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The Evolvement of Supplements Industry featuring April Siler, 8Greens

Gooder Podcast featuring April Siler

“The pandemic was everybody’s chief digital officer accelerant.”– April Siler 

This week on the Gooder Podcast I had the pleasure of talking with April Siler, the CEO at 8Greens. We discuss the history of 8Greens and how their product first entered into consumer’s visibility. We also learn about the trends that have come up in the supplements industry, accelerated due to the pandemic. Along the way, we learn the story of an experienced brand builder who incorporates the lessons that she learned as a professional athlete into the corporate world and running a business. 

In this episode we learn: 

  • The legacy of 8Greens and the taste innovation of their first product. 
  • How the supplements industry has shifted and been impacted by the pandemic. 
  • How, as a supplement brand, 8Greens leveraged an alt-channel strategy on the front end of the beauty supplement trend to become a dominant player in this growing consumer category. 
  • About April’s emphasis on diversity, inclusion, and the importance of creating a collaborative culture.
  • How marketing and creative experience in a CEO role produces a different organizational growth mindset than that of a traditional MBA approach.
  • The advice she finds herself consistently giving Gen Z mentees.
Gooder Podcast

The Evolvement of Supplements Industry featuring April Siler, 8Greens

About April Siler: 

April Siler, the CEO of 8Greens, is a globally experienced brand builder specializing in driving health and wellness innovation. 8Greens, a digitally native brand, is experiencing triple digit growth by delivering exactly what consumers are seeking in this moment, an easy and convenient way to build immunity and boost overall health.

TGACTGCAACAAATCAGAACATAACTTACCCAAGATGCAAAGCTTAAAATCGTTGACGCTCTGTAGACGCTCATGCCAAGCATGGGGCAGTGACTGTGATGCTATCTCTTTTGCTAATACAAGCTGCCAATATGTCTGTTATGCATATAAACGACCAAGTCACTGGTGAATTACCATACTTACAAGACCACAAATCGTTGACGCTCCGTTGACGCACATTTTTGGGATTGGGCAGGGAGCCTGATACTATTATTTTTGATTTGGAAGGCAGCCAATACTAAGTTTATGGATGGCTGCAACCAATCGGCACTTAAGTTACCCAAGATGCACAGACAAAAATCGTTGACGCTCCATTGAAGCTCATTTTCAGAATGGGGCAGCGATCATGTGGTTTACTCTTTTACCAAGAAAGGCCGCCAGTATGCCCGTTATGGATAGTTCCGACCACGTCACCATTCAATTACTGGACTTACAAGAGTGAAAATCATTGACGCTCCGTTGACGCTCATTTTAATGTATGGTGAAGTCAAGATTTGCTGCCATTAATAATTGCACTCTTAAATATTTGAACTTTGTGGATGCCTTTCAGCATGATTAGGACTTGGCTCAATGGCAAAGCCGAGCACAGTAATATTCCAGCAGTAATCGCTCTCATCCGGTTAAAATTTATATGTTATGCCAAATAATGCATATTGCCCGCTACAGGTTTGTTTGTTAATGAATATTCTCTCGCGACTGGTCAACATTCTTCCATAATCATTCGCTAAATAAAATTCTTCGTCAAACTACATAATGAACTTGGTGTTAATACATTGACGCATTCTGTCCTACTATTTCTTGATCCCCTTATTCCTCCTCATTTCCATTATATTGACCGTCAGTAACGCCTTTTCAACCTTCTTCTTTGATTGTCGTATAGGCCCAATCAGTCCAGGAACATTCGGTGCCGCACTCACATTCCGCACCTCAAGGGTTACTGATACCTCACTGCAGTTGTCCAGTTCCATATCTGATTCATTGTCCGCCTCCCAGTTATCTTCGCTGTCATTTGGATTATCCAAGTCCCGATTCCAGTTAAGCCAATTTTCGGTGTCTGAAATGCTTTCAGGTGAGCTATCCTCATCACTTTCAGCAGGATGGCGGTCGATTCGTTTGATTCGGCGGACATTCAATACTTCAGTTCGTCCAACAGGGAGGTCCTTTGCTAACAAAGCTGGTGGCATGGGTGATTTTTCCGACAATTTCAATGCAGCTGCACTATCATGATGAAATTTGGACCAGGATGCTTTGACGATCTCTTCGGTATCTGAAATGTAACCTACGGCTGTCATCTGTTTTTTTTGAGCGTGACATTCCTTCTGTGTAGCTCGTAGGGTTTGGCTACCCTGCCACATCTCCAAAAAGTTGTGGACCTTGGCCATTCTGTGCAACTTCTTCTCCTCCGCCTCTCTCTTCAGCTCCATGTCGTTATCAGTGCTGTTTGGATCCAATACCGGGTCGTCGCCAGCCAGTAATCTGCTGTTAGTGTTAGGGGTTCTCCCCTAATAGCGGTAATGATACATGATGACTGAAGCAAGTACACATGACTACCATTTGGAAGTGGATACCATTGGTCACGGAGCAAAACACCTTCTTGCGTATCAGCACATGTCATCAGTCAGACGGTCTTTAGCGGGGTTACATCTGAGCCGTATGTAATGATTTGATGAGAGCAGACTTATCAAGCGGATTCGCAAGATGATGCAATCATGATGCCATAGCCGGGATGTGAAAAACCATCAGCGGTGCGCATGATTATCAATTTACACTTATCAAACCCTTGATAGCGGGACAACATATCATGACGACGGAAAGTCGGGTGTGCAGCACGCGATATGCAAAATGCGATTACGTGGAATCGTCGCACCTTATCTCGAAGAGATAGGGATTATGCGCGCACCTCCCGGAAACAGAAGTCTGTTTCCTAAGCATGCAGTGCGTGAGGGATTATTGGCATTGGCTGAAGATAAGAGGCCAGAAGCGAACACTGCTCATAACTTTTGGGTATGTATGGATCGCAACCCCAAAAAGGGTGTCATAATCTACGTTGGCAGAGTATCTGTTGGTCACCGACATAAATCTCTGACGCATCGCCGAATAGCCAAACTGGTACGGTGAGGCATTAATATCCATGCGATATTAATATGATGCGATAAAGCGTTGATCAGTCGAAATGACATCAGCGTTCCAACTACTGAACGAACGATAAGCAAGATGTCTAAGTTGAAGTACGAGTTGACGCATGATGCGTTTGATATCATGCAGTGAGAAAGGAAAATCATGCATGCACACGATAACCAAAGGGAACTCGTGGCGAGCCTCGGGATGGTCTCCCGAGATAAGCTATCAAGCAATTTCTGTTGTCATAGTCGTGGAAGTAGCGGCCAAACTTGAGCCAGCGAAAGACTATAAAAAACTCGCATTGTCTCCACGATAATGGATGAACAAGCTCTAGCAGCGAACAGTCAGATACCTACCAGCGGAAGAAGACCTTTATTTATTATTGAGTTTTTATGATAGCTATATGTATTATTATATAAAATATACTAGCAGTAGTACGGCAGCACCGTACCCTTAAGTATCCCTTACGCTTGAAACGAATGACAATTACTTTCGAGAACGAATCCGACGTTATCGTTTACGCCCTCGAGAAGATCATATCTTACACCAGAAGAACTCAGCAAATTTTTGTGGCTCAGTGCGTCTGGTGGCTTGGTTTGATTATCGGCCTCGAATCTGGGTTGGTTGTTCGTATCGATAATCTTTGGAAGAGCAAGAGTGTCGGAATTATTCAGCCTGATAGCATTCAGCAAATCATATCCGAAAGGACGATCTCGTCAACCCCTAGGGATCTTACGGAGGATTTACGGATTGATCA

Prior to joining 8Greens April was the Senior Vice President of Marketing and Global Development for Califia Farms. During Califia’s most intensive 3-year growth period April spearheaded all USA marketing in addition to executing all operational aspects of the brand’s internationalization. April previously led marketing and sales at The Chia Co. From the brand’s creative inception through to development of a world first innovation – Chia Pod, where April partnered with world champion surfer Kelly Slater for brand communications. 

April also led marketing initiatives for Australia’s largest food and beverage packaging manufacturer, Visy, a $6.7bn privately held company. At Visy, she developed packaging innovation for the top ten accounts — including Coca-Cola, PepsiCo, Fosters, Diageo — and developed the company’s consumer insights platform. 

April has a Bachelor of Commerce, majoring in Marketing and Economics, from Monash University in Melbourne. April played professional basketball in Australia and Europe, rowed for Melbourne University Boat Club and has a passion for nutritious foods. 

Guests Social Media Links: 

LinkedIn: https://www.linkedin.com/in/april-siler-b8790711/ 

Instagram: https://www.instagram.com/april_siler/?hl=en 

Website: https://8greens.com/ ; https://thechiaco.com/au/ 

Show Resources: 

At Califia Farms, we’re all about creating delicious, plant-powered foods with natural ingredients. Because we believe the world needs a healthier food system. 

8Greens is an effervescent dietary supplement tablet, packed with enough superfoods to give your healthy diet a green boost. 

The Chia Co  are the largest producers of Chia seed in the world. Founder and CEO John Foss, discovered the benefits of Chia while researching natural solutions to modern diet related diseases such as obesity, diabetes and high cholesterol.